Other ways of adding much sought-after contrast is tweaking the tracking (space between characters). Or you can try pairing the radically different styles, for example Sans Serif and Hand-written Script.
Useful Link: Mixfont, a modern AI-based font pairing generator
3. White Space
Design elements need some air to breathe. Separate the blocks of text by adding the empty (or we say white) space in between them. Mind the margins and stay away from the edges of the image.
Clumping design elements together is easily one of the most common typography mistakes, so be aware of it.
Quick tip: Use more than two fonts only if you are forced to.
For easy reading, make sure your text is aligned in an orderly way. A good way to approach it is to group the elements based on their logical relationship. A header and a subtitle can be put together while the social media links can be merged into their own block.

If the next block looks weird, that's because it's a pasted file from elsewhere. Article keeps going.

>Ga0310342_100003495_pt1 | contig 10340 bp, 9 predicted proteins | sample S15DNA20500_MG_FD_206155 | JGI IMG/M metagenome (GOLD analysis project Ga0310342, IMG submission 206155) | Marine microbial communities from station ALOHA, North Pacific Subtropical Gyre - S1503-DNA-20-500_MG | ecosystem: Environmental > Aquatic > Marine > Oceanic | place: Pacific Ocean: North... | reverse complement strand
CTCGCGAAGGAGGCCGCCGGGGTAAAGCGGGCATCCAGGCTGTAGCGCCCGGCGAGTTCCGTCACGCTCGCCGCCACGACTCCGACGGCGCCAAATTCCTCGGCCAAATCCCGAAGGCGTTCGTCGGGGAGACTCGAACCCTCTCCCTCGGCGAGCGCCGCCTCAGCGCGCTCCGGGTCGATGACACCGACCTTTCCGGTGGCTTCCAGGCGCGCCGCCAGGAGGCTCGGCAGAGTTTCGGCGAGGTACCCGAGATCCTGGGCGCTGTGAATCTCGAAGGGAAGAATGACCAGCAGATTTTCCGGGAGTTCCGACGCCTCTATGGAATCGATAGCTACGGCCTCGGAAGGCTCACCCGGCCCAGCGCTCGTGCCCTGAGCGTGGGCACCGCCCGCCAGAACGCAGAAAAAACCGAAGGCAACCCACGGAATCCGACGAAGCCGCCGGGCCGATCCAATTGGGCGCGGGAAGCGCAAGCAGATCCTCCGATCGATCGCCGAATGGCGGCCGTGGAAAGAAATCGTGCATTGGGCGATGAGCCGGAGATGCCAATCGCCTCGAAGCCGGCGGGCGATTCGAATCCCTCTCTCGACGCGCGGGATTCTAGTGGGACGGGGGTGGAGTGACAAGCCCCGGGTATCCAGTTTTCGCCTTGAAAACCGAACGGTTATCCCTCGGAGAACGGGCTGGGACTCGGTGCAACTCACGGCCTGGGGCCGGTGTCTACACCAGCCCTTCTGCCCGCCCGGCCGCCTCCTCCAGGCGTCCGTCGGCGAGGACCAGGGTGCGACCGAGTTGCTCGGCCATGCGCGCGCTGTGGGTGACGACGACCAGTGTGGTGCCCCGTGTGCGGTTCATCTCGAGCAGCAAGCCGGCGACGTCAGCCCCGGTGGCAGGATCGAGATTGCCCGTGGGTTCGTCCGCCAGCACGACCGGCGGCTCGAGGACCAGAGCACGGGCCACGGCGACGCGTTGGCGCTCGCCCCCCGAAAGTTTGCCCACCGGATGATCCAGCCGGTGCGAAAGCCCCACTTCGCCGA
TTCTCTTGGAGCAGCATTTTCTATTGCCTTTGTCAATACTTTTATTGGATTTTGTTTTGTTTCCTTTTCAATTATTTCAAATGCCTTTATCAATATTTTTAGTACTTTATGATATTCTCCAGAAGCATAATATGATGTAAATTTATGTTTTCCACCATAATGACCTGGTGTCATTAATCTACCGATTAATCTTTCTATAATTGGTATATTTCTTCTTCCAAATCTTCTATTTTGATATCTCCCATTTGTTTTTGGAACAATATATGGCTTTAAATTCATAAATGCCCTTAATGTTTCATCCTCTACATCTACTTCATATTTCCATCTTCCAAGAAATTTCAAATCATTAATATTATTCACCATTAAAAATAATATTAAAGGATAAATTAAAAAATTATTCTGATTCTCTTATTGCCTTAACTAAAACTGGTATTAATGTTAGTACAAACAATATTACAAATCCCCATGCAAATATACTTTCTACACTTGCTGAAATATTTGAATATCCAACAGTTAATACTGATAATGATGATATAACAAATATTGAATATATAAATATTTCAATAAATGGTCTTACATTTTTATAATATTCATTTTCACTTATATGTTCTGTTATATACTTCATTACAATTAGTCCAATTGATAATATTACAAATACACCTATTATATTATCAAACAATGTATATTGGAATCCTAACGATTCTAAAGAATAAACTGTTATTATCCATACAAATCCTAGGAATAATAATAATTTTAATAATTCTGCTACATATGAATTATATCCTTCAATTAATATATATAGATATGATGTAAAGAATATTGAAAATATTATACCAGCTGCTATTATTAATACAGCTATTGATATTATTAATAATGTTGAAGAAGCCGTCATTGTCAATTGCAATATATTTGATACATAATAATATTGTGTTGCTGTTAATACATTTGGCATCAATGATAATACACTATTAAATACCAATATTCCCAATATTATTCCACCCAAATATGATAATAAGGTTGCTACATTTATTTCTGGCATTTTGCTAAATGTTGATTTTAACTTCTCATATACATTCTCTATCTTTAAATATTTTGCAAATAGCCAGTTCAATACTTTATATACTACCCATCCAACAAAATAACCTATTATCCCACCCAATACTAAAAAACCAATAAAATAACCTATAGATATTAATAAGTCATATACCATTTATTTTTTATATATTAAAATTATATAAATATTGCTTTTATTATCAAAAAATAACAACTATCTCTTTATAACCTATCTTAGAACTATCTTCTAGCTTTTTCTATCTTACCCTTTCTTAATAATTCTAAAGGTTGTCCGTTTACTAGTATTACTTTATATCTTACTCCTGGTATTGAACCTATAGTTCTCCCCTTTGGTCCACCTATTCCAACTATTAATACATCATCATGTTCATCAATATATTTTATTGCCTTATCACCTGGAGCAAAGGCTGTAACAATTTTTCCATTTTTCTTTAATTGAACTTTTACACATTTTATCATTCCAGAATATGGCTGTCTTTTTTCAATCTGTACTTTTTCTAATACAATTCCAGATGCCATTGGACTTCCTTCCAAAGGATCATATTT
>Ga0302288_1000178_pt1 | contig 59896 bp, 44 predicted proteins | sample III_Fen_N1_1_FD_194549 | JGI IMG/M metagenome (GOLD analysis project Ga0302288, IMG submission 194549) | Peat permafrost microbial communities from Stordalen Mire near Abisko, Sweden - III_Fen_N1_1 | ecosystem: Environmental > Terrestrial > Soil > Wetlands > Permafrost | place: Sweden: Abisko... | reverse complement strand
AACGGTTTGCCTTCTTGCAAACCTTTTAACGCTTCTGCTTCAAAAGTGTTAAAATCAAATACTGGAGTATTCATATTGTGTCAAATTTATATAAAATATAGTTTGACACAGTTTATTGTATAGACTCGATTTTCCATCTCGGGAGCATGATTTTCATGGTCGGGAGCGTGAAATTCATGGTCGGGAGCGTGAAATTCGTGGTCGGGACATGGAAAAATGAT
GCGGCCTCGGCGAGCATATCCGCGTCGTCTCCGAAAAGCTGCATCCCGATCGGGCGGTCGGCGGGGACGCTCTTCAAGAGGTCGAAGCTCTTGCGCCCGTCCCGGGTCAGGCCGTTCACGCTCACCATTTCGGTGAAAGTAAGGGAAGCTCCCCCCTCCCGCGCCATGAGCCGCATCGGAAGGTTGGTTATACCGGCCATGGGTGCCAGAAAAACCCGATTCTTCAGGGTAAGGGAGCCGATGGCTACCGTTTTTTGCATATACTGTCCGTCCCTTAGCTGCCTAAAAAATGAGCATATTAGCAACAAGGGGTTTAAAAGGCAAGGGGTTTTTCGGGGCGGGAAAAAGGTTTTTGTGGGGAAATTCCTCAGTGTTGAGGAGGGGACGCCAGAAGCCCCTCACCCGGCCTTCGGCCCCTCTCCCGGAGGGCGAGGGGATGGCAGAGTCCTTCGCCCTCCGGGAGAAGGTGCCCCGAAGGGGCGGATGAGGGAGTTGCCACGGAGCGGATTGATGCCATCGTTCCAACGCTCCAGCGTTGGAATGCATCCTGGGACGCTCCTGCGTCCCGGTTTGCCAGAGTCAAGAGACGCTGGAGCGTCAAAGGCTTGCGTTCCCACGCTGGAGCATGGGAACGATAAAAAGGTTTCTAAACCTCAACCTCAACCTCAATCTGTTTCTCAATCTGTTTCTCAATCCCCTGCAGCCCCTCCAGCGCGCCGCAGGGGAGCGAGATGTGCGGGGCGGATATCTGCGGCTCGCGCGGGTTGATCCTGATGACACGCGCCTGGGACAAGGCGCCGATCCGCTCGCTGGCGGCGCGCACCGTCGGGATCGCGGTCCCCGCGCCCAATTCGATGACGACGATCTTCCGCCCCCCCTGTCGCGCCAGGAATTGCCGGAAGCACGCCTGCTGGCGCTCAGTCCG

Be consistent with the alignment. Draw an imaginary grid that sticks on top of your design. Then align the elements according to this grid. Avoid the parts that penetrate the outer walls of the grid. Align the most of the elements to the left, center or right side.
Ask yourself, what would Forrest Gump do? Often the simplest solution is the right one. Say, just left-align everything.
Quick tip: White space is a crucial part of alignment.
The point of typography is to make the copy readable, not only fancy. Who wants to stare at gobbledygook (well, exceptions matter, but anyway)?